JULY 18 FULL THUNDER MOON. The Moon is moving away from us. Each year, it steals some of Earth’s rotational energy and uses it to propel itself about 3.8 centimeters higher in its orbit. When it first formed, the Moon was about 14,000 miles from Earth; now it’s more than 280,000 miles.

JULY 19 Pay attention: birds always stop singing just before a thunderstorm.

JULY 20 Two things can cause the icky brown spot on the bottom of tomatoes: calcium deficiency and irregular watering. Work gypsum into the soil to add calcium, water consistently and mulch well.

JULY 21 Pollen, like water droplets, can make beautiful coronas around the sun. Unlike water droplets, pollen grains are non-spherical, and many have air sacs to assist in wind dispersal. These causes the grains to orient in peculiar ways as they drift in the air, sometimes creating elongated coronas with bright patches on their rings.

JULY 22 Time to fertilize butterfly bushes, and prune evergreen hedges and espaliered fruit trees.

JULY 23 The pugnacious rufous hummingbirds currently visiting feeders and flowers around the valley are completing an elliptical migration that takes them up the Pacific Coast in spring and down the spine of the Rockies in late summer. Along the way, they stake out and defend foraging territory.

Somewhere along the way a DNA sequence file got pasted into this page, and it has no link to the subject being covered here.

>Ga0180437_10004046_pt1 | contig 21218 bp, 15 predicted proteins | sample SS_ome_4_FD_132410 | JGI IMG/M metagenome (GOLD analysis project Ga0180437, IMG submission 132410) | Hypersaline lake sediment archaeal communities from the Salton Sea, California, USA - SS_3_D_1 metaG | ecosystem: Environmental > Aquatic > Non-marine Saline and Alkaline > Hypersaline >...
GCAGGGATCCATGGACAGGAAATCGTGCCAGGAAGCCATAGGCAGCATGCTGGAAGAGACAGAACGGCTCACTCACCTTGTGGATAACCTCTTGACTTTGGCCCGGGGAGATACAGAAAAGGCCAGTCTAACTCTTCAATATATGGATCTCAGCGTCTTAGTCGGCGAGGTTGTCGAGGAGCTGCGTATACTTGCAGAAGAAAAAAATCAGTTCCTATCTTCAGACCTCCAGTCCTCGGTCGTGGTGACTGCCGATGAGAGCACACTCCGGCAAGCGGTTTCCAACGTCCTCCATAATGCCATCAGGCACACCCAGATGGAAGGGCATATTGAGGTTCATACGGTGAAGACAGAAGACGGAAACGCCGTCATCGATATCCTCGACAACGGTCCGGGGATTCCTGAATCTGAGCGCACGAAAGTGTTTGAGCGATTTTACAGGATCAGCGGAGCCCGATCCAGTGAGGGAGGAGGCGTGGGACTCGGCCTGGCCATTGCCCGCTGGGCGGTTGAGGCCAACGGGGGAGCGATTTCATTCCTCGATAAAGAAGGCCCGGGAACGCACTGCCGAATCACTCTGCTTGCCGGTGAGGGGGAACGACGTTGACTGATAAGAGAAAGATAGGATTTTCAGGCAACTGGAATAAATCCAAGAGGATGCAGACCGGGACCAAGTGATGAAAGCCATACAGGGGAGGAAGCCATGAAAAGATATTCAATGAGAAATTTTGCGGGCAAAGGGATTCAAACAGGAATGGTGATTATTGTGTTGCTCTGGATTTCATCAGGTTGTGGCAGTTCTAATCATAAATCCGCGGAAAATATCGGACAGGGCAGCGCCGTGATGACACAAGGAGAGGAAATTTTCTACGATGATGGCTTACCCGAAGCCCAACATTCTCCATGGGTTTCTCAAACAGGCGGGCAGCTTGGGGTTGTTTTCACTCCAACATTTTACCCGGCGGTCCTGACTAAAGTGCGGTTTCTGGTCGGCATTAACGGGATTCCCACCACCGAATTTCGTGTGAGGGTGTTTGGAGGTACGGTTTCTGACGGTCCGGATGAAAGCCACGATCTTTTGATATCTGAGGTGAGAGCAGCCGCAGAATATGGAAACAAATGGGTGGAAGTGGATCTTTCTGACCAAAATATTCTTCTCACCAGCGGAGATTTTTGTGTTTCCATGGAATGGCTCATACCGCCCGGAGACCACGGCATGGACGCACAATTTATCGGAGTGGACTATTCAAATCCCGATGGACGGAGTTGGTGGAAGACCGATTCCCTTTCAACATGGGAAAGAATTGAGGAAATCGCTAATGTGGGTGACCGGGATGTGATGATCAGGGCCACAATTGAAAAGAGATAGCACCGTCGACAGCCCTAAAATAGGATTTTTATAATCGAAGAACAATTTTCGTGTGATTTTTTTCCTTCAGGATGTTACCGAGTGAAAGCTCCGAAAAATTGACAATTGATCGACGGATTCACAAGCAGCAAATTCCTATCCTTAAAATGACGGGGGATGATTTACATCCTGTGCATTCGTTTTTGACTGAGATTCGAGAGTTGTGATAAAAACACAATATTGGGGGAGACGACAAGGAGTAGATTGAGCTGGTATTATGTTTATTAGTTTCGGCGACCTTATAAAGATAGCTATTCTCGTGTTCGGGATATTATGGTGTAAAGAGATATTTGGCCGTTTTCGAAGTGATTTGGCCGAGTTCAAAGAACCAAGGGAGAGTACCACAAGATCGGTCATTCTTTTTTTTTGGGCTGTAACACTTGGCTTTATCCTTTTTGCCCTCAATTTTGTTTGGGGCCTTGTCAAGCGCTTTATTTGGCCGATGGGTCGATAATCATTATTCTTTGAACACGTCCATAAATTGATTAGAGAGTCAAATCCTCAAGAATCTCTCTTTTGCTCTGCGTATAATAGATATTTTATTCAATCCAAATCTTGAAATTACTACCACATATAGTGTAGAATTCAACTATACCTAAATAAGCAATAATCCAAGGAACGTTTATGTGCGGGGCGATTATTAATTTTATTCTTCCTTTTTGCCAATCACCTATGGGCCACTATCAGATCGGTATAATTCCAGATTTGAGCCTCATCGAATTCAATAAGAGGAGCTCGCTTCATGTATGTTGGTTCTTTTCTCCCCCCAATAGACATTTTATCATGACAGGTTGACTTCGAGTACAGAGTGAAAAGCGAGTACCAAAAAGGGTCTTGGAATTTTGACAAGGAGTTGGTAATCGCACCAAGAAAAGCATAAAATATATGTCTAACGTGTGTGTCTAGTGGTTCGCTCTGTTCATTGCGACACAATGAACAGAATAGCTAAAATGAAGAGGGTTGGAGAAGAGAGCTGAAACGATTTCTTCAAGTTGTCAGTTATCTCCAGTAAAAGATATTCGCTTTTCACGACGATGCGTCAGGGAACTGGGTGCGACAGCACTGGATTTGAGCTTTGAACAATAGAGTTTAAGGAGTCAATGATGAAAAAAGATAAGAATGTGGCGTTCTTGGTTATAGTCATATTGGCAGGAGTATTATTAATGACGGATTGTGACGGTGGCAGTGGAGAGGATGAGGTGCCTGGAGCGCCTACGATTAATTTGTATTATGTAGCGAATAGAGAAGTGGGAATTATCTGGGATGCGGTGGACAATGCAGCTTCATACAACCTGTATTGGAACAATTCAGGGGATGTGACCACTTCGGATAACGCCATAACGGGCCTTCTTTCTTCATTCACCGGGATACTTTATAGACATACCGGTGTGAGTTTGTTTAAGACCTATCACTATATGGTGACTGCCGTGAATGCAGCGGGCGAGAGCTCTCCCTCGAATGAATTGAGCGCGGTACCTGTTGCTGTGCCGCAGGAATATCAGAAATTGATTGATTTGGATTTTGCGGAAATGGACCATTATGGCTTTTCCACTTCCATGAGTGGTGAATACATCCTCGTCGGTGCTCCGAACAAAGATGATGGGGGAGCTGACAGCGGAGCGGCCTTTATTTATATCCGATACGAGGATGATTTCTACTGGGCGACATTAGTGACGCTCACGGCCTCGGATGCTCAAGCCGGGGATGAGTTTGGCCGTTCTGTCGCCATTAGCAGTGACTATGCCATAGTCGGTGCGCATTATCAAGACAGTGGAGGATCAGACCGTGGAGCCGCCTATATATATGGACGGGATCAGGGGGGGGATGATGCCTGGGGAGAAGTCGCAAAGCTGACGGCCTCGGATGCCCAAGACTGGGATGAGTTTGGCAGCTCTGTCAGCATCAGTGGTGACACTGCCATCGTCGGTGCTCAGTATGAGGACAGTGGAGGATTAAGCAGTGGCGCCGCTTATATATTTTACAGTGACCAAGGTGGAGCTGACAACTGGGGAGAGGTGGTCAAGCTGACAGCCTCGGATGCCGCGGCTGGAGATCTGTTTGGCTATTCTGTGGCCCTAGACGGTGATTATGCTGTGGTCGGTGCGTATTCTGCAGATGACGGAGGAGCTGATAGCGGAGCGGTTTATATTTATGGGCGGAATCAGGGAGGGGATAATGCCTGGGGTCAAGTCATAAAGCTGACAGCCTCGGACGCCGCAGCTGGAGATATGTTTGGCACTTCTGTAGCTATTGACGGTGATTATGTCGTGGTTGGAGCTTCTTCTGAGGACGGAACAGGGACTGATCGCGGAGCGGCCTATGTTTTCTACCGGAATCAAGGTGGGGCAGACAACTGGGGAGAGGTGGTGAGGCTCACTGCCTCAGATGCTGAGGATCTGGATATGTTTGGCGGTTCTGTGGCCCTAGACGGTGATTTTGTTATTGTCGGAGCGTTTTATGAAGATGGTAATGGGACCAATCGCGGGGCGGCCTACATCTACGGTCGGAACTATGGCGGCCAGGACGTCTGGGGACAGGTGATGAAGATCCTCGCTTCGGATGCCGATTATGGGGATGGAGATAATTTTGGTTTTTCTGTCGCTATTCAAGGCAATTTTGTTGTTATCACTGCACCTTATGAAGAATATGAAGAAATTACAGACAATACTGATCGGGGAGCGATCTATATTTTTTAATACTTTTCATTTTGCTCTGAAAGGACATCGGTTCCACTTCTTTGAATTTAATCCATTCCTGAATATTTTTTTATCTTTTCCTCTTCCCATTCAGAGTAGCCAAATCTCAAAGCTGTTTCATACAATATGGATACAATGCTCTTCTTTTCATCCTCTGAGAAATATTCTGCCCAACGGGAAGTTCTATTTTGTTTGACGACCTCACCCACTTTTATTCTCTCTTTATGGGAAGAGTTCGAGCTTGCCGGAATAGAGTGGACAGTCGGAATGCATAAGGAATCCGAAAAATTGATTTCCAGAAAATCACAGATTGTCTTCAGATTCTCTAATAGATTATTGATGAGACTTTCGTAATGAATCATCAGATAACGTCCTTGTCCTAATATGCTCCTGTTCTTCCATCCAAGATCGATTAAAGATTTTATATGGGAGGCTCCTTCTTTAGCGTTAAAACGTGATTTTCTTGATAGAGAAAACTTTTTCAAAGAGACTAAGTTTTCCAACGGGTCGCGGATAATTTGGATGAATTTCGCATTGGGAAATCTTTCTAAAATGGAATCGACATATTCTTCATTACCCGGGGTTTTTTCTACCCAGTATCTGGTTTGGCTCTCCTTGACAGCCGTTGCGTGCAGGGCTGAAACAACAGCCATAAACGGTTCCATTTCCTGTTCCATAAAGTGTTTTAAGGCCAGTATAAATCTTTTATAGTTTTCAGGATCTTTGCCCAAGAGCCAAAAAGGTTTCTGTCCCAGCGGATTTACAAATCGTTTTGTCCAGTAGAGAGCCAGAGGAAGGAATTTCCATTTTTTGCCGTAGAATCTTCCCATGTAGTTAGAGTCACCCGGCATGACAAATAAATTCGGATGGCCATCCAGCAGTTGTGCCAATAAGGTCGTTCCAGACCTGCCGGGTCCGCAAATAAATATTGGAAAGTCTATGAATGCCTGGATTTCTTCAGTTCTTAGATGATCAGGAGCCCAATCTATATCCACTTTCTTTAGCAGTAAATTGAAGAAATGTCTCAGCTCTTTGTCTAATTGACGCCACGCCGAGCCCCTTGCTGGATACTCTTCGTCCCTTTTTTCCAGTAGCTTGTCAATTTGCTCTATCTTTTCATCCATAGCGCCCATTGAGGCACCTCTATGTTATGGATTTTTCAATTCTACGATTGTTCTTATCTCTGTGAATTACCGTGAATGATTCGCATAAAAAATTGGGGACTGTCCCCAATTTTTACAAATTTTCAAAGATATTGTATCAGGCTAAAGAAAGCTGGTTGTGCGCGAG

JULY 24 Non-organically grown bananas, broccoli, plums, watermelon and green onions contain the most harmful chemicals. Avocados, cauliflower, onions, sweet corn and sweet potatoes contain the fewest.

JULY 25 LAST QUARTER MOON. Side dress vegetables with manure or spray with fish emulsion fertilizer. Most fish emulsion is extracted from the menhaden, a member of the herring family and the fish that Squanto recommended to the Pilgrims as fertilizer. Menhaden live in the warm, shallow waters of Chesapeake Bay and along the Gulf and Atlantic coasts; they are primarily fished by a company called Omega Protein, which was cofounded by George H. Bush.

JULY 26 Hang a banana from the stem of  tomato plants to encourage ripening. It’ll also distract slugs and snails and mystify your friends and neighbors.

JULY 27 Float citrus peels in birdbaths and other water features to discourage mosquitoes from laying their eggs in there.

JULY 28 You can start planting fall crops of broccoli, cabbage, Brussels sprouts, lettuce, spinach and peas now.

JULY 29 Earthworms are so cool. They produce up to half of their body weight in nutrient-rich castings every day; aerate the soil and improve drainage with their tunnels; and exude slimy, nitrogen-rich secretions that help bind soil particles and increase moisture retention.

JULY 30 Turn compost piles every couple of weeks, and keep them moist. There’s a good composting how-to at www.compostguide.com.

JULY 31 The Sun rises at 6:24 a.m. today, and sets at 8:45 p.m.

The summer night is like a perfection of thought.

—Wallace Stevens

Diane Olson is a freelance writer, proofreader and wanna-be fulltime naturalist

This article was originally published on July 8, 2008.